LONDON (Reuters) - Bank of England lending to businesses affected by the coronavirus outbreak fell for a second week running, as the central bank revealed the list of companies using its facility for the first time since it launched in March.
The BoE said its holdings of commercial paper - a form of short-term debt issued by large companies - dropped to 16.186 billion pounds ($20.32 billion) as of June 3 from 18.979 billion pounds the week before.
Holdings of commercial paper can fall if it matures and the company that issues it chooses not to refinance with the BoE.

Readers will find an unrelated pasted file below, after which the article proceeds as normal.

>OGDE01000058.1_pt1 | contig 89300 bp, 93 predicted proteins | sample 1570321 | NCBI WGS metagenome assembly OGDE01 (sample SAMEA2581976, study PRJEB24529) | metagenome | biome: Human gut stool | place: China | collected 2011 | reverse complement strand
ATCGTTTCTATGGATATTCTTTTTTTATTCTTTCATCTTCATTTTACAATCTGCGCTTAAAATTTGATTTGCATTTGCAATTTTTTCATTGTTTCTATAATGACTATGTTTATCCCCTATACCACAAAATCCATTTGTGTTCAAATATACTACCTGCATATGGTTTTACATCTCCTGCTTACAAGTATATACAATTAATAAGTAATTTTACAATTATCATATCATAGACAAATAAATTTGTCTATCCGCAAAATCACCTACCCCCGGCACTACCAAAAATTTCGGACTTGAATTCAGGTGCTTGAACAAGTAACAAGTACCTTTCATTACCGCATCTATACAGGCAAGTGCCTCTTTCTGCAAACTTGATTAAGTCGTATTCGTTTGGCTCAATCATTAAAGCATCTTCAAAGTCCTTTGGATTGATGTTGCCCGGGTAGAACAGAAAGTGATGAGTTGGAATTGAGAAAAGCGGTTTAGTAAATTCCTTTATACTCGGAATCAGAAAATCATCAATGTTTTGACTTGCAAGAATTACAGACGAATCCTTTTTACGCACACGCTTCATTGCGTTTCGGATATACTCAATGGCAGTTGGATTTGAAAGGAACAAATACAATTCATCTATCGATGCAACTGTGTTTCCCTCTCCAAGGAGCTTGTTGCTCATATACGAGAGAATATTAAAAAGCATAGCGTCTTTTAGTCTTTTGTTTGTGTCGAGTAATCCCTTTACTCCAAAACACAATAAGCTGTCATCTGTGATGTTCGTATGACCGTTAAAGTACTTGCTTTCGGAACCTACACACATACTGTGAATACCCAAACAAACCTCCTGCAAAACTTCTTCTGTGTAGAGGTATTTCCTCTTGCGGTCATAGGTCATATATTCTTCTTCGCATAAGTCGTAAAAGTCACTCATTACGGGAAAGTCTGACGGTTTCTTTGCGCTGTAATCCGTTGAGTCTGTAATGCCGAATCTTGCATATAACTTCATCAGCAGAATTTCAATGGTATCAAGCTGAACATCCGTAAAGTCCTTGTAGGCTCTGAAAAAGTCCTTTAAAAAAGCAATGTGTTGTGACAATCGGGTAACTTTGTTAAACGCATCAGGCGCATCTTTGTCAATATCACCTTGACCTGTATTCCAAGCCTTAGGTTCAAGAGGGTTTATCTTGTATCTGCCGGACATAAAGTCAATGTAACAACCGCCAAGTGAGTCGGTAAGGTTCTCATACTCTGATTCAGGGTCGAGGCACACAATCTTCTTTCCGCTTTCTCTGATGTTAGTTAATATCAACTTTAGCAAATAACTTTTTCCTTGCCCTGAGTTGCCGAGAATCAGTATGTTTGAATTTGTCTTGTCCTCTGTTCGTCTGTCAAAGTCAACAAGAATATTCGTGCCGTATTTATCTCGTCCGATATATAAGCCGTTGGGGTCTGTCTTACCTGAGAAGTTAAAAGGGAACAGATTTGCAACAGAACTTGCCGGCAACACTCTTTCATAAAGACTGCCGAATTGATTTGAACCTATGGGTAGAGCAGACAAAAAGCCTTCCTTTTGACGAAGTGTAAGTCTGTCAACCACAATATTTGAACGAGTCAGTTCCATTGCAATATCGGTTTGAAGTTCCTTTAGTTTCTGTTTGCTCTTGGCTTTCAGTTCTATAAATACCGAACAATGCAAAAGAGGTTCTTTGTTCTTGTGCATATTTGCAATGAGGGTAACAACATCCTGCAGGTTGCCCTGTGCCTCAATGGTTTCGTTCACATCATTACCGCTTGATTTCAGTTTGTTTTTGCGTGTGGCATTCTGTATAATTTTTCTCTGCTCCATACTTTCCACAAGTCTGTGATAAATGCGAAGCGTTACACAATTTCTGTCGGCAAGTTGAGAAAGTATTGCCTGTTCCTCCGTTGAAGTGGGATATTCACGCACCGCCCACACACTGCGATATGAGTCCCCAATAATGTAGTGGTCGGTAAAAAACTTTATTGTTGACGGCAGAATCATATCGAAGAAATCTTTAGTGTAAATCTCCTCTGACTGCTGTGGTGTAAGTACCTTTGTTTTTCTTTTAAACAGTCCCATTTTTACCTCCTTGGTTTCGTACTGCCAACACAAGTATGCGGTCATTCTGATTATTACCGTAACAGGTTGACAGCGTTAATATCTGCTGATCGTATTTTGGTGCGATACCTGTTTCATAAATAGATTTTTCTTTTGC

The new data showed the BoE owned 1 billion pounds of commercial paper issued by German chemical giant BASF (BASFn.DE) as of June 3, the most out of any company.
Other major holdings included German chemicals and pharmaceutical firm Bayer AG (BAYGn.DE), French luxury fashion house Chanel, Japanese carmaker Nissan (7201.T), airline EasyJet (EZJ.L) and catering group Compass (CPG.L).
Firms using the programme need to have substantial operations within Britain, and after a recent rule change, businesses issuing commercial paper which matures in more than a year’s time face restrictions on dividends and executive pay.
Business must also have held an investment-grade credit rating before the crisis, or had equivalent financial strength.
The BoE’s holdings of corporate bonds edged up to 14.537 billion pounds from 14.326 billion pounds.
Reporting by Andy Bruce, editing by David Milliken and Estelle Shirbon